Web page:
J. Frank Dobie and Walter Prescott Webb
my lecture, Dr. Webb announced: "That was an interesting lecture Miss
Stewart. You will give a second hour's lecture at the next class meeting."
I survived the second lecture also. I was the only student in the class
required to give two lectures.
Several years later when I was editor of the Cleburne Times-Review, I
used much of the research I had done in Dr. Webb's classes for a special
rodeo edition. The Fort Worth Star-Telegram was so impressed with the
rodeo edition that it carried an editorial calling the edition "outstand-
ing." I told Dr. Webb about it when I visited with him in his office a few
months before his death. By that time, my utilization of work done in
his classes was wryly amusing to both of us. I learned for the first time
that Dr. Webb once had applied for a news-writing job on the San An-
tonio Express, and had been discouraged by an assistant editor named
Roy Bedichek. As I left, Dr. Webb gave me a copy of his book More
Water for Texas, and autographed it to me "with the best of wishes." It is
one of the most cherished books in my library.
An Eighty-three-Year-Old Student's Tribute to
Professor Walter Prescott Webb
In 1921 Professor Webb taught a freshman class of some twenty-odd
students in the old wooden-frame building constructed by the U.S. gov-
ernment for army classes during World War I.
The impression this man made on me was indelible. I remember one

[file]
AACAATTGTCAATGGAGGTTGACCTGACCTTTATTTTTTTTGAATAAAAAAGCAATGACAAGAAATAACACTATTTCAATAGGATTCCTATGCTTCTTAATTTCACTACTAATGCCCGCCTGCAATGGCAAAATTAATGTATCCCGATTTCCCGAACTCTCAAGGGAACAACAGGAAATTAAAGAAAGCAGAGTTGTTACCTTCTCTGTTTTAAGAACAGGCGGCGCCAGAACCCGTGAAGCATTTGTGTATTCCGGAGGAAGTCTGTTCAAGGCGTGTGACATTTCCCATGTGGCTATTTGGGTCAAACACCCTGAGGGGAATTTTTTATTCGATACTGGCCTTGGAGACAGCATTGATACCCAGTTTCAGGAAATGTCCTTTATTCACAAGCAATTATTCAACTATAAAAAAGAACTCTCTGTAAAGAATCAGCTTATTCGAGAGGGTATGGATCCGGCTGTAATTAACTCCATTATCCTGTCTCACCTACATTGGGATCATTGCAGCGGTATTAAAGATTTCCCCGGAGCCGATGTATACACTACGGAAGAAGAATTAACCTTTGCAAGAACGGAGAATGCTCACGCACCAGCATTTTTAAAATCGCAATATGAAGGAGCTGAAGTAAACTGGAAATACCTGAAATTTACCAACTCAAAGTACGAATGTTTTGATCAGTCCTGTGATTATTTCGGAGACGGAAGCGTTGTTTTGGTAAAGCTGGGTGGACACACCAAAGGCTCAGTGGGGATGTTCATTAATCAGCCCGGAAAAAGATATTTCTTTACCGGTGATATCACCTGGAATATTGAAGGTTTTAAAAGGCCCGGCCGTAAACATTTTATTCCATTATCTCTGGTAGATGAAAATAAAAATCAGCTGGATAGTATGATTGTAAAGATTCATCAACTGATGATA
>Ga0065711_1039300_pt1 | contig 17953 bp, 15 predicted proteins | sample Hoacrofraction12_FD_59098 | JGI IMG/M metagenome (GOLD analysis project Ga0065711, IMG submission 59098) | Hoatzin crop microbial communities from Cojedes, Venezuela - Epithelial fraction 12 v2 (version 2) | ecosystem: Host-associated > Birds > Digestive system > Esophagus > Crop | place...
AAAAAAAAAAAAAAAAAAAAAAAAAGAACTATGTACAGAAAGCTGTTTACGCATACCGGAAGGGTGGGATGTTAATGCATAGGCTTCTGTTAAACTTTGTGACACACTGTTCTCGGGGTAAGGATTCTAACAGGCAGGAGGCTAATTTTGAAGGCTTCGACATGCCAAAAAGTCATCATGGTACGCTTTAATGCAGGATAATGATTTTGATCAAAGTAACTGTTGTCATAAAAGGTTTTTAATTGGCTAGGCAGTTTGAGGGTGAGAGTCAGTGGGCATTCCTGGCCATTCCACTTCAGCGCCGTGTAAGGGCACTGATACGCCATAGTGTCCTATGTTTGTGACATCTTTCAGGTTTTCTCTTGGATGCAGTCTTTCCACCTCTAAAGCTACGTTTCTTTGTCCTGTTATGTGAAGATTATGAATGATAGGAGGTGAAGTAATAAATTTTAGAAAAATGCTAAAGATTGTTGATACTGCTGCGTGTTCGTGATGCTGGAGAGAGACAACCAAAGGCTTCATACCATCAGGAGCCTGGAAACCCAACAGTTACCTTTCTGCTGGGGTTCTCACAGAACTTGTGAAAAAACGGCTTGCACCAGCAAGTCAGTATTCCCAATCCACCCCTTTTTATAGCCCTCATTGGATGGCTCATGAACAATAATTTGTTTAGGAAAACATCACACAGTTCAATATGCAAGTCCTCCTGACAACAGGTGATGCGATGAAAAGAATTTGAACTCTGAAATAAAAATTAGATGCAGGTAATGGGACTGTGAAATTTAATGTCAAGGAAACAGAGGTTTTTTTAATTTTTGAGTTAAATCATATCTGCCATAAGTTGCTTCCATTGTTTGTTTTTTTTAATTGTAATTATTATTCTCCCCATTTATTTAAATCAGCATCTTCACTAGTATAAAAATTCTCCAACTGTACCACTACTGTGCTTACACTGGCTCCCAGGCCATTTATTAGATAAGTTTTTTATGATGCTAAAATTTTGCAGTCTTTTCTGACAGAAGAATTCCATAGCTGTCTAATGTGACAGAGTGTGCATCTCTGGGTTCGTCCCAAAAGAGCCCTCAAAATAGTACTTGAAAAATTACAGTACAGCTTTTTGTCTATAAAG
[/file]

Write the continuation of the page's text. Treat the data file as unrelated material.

freshman asked what we should believe about a controversial problem,
and he unhesitatingly replied, "You consider all the data and make up
your own mind."
As some of us freshmen would come up with a stupid or asinine
statement, Dr. Webb would with visible effort control himself and pa-
tiently set us straight in our thinking.
Before class, during class, and after class, he would radiate confi-
dence as some of us would show what he regarded as an original appre-
ciation of facts. Certainly his stern incisive mind inspired a lifelong ap-
preciation of history in general and of Texas history in particular.
*Jim Coltharp, a retired electrical engineer and member of the Class of 1925 at the Univer-
sity of Texas at Austin, lives in Beaumont.
Texas State Historical Association. The Southwestern Historical Quarterly, Volume 92, July 1988 - April, 1989. Austin, Texas. The Portal to Texas History. http://texashistory.unt.edu/ark:/67531/metapth101212/. Accessed May 30, 2015.